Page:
In addition, there are rare LB. fragments or tables that have numbers in reciprocal pairs in base_60 with the added glyph ibsi, which means either square or square root, ref Friberg and Al-Rawi. In a general sense on other tablets, the term ibsi is associated with square roots, cube roots, raising a number in exponent, or the reverse, but the term ibsi linked with reciprocals is curious. The minimal conclusion is that the Late Babylonian mathematicians considered the regular base_60 reciprocals involved with squares, square roots, or powers. A complete explanation of the many place reciprocal tables is not available, but it has been proven that the many place reciprocals and square tables were used in school copying exercises, school multiplication assignments, and factoring algorithms. There are two multiplication formulas from the Old Babylonian tablets that used differences, sums, and squares. With a squint eye of the amateur, the Old Babylonian tables with many place reciprocals in base_60 look somewhat like the many place numbers (meaning digits) in the modern tables for decimal and natural logarithms.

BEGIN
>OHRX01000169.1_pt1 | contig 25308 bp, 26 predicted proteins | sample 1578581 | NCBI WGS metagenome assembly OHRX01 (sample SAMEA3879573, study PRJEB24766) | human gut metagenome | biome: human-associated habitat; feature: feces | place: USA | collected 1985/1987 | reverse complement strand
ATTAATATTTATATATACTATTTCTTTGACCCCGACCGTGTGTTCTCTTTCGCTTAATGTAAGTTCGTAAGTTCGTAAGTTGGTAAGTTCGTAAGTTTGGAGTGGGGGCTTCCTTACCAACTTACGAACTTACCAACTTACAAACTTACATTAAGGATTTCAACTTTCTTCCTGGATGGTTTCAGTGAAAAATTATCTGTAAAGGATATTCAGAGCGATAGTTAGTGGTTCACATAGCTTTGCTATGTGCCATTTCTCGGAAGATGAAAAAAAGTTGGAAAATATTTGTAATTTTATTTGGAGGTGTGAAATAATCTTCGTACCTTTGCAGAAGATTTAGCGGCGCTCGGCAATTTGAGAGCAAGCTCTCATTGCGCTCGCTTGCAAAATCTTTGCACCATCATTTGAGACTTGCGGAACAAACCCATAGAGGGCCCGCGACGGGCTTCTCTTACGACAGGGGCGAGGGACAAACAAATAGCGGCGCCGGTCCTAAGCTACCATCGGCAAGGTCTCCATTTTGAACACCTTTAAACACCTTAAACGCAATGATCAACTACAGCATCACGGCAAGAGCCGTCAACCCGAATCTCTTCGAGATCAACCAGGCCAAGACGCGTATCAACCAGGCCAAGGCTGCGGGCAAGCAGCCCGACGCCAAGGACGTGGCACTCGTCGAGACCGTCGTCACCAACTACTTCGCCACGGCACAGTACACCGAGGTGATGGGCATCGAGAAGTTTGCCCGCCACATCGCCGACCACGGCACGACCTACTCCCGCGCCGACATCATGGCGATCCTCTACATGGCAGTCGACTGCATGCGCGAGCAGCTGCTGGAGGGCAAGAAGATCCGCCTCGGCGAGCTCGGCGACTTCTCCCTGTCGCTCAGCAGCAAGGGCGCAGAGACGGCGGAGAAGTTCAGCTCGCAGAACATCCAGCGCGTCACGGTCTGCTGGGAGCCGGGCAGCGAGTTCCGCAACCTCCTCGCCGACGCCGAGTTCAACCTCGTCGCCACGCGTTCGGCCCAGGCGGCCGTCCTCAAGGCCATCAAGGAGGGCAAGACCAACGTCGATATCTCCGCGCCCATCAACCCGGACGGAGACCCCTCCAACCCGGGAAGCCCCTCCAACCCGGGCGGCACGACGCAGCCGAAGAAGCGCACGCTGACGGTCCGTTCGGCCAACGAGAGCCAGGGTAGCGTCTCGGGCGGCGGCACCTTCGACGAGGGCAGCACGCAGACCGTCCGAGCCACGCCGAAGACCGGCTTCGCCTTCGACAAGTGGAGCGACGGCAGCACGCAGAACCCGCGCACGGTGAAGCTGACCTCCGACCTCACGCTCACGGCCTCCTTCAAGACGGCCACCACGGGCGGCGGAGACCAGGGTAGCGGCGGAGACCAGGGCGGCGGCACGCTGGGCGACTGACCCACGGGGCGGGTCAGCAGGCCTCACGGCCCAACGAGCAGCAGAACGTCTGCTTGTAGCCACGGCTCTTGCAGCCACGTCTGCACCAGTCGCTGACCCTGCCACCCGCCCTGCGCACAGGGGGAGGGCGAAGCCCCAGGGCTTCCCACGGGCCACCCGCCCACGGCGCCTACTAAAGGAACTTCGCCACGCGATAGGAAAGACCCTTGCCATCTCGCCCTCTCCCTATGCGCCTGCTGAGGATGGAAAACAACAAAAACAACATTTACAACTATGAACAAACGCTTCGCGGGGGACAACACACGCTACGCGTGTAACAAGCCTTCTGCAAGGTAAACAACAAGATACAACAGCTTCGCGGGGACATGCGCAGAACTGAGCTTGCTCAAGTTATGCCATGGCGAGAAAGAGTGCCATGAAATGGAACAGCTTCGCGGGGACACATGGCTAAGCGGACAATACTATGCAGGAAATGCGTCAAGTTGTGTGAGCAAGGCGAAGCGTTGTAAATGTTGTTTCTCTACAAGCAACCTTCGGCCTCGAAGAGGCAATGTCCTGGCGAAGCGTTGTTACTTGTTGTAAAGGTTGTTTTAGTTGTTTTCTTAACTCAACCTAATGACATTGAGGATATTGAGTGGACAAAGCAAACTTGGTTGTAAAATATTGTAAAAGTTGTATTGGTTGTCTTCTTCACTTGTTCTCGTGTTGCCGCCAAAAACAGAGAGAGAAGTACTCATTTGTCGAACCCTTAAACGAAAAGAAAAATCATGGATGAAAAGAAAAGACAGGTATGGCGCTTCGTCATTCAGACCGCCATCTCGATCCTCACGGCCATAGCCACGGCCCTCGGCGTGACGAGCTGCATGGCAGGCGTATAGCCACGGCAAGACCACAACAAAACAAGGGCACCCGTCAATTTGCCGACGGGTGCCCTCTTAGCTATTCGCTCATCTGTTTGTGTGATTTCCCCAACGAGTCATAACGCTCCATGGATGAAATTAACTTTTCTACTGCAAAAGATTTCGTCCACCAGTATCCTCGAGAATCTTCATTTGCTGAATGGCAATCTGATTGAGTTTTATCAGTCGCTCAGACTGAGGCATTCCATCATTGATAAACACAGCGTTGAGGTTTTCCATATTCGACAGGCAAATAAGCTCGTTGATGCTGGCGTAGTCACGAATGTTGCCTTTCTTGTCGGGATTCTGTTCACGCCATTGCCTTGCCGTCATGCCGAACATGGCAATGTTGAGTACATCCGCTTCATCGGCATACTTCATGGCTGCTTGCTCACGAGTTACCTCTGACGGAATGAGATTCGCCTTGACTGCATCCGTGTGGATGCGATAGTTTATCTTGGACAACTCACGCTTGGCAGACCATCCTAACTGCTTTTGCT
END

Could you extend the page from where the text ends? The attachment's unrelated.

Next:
In planning any software, it is advisable to gather a number of testcases to check the results of the program. Here, a TCL slot calculator is being used as a testbed for the Babylonian Astronomy Trapezoid Area procedures. The results of the testcases are estimated using the hand calculator and then checked in the slot calculator. Pseudocode and equations are developed from the hand calculations and theory. Small console programs are written to check or proof the alternate subroutines or procedures, rather than keeping the unblessed code and comment lines in the main slot calculator. Finally the improved or alternate subroutines are loaded into the slot calculator. The TCL slot calculator is effectively a shell program to input entries, retain loaded standard testcases, host calculation routines, and display results. Additional significant figures are used to check the TCL calculator, not to infer the accuracy of inputs and product reports. Four significant figures is considered sufficient for most engineering projects.